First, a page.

Courts> in other jurisdictions that have considered the question of whether proof of a defendant's wealth is mandatory to the recovery of punitive damages have, without exception, held to the contrary. See Nienstadt v. Wetzel (Ariz. App. 1982), 133 Ariz. 348, 651 P.2d 876; Vossler v. Richards Manufacturing Co. (1983), 143 Cal.App.3d 952, 192 Cal.Rptr. 219; Rinaldi v. Aaron (Fla. 1975), 314 So.2d 762; Carrick v. McFadden (1975), 216 Kan. 683, 533 P.2d 1249; Rogers v. Florence Printing Co. (1958), 233 S.C. 567, 106 S.E.2d 258; Sears v. Summit, Inc. (Wyo. 1980), 616 P.2d 765.

• 1, 2 We think these courts> have adopted a proper rule and one that is in harmony with the views expressed in Mullin. It is elementary that the purposes of punitive damages are to punish and to deter. (Hammond v. North American Asbestos Corp. (1983), 97 Ill.2d 195, 454 N.E.2d 210; Fopay v. Noveroske (1975), 31 Ill. App.3d 182, 334 N.E.2d 79.) It is, likewise, elementary that a defendant of some means may well not be punished or deterred by an award that would punish and deter a defendant of lesser means. In the case of a defendant of greater means, the plaintiff may, if he wishes, offer evidence of the defendant's financial resources, in accord with Mullin, to enhance an award of exemplary damages so that the award will, indeed, serve to punish and to deter. In the case of a defendant of more modest means, however, the plaintiff would have no need to enhance the award of punitive damages in order to accomplish their purpose and may obtain an award for such damages without introducing evidence of the defendant's monetary resources. The defendant has not proposed and we have not discerned any problem with regard to due process involved in permitting punitive damages to be assessed without evidence of a defendant's net worth. In view of our holding that a plaintiff need not introduce evidence of a defendant's financial worth to obtain an award of punitive damages, the trial court did not err in submitting the issue of punitive damages to the jury in the absence of such evidence.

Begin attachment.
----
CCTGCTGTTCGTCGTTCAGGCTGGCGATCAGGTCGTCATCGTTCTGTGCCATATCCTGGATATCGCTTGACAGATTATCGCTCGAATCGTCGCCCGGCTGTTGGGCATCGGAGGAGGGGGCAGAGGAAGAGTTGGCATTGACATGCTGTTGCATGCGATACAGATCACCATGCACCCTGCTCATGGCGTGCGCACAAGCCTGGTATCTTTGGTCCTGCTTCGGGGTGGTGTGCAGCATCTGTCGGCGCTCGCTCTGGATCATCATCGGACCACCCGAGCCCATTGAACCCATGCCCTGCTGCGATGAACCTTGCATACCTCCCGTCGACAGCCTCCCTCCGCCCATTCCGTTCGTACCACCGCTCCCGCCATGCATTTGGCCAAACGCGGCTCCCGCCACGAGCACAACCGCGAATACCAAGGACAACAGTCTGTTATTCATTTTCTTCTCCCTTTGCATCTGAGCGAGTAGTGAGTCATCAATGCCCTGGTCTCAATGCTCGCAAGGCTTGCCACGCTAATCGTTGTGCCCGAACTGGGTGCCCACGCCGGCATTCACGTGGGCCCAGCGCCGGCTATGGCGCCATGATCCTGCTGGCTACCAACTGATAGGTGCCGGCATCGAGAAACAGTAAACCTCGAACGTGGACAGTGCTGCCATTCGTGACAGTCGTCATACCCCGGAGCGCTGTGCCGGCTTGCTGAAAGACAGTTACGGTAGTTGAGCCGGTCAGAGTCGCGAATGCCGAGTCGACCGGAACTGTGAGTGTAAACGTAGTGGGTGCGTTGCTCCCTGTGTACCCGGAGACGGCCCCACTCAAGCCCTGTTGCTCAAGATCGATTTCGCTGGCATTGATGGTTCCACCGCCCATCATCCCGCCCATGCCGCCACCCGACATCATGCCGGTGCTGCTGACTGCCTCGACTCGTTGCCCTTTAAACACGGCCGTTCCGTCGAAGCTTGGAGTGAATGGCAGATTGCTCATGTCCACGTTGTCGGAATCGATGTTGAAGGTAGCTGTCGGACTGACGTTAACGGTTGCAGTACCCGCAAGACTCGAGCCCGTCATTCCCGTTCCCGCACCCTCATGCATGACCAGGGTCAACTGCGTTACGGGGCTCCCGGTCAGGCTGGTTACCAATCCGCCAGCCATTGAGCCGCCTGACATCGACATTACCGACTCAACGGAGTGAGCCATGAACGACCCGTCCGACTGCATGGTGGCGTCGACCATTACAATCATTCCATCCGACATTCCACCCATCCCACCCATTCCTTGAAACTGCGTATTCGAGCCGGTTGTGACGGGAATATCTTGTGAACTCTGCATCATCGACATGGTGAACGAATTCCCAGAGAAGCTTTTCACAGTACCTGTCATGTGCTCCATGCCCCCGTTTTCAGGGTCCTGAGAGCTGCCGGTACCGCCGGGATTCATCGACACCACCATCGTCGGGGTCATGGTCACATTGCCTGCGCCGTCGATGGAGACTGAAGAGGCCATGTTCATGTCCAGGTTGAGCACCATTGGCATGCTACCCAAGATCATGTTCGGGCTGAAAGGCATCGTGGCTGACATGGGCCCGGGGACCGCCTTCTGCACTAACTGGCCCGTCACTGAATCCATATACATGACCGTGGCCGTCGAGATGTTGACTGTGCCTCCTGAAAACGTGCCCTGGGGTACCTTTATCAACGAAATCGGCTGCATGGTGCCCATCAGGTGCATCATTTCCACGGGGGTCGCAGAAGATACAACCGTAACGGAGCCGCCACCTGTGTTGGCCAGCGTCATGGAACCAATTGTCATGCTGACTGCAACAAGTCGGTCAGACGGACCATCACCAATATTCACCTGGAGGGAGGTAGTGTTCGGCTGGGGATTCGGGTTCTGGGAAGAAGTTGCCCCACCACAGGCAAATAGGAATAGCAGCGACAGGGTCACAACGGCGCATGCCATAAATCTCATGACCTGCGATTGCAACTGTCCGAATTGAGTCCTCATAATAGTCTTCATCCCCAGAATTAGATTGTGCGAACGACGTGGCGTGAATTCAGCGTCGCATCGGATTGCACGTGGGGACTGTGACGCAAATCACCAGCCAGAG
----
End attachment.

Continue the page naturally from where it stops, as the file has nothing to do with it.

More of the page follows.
• 3 We turn to defendant's contention that the plaintiff remarked improperly during closing argument upon the punishment defendant had received in the criminal proceeding that arose out of the incident. Prior to trial defense counsel moved that "the plaintiff and all the witnesses be instructed not to mention what sort of punishment my man received or the ticket he got in the accident. I think the punishment that he had is irrelevant." The trial court ruled defendant's plea of guilty in the criminal proceeding admissible as a prior admission in the civil proceeding but would allow no "argument or evidence about the conviction or about any punishment." The plaintiff points out correctly in his brief that defense counsel — not counsel for plaintiff — first referred to defendant's punishment concerning the criminal charge, urging the jury as follows during closing argument:

"Please be fair. The plaintiffs are coming here and they are saying, `Well, because Gene had all this to drink, this is obviously something you ought to punish him for. You ought to punish him for it.' But you heard the evidence here in court. Gene got arrested for this. He pled guilty to the charge when he was brought to court on it. He has been punished already."

There followed this colloquy between court and counsel for both parties:

"[Counsel for plaintiff]: I object, your Honor. I think he is opening — I'll waive the objection. I think he has just opened the door.

THE COURT: All right.

[Counsel for defendant]: I've opened the door. Gene has been punished already, folks. They put the evidence on. They criticized us for not having him come testify.

Now, the criminal law, as some of you mentioned as we were asking the questions early on in the case in selecting the jury — the criminal law has a way to deal with these things. It's our ...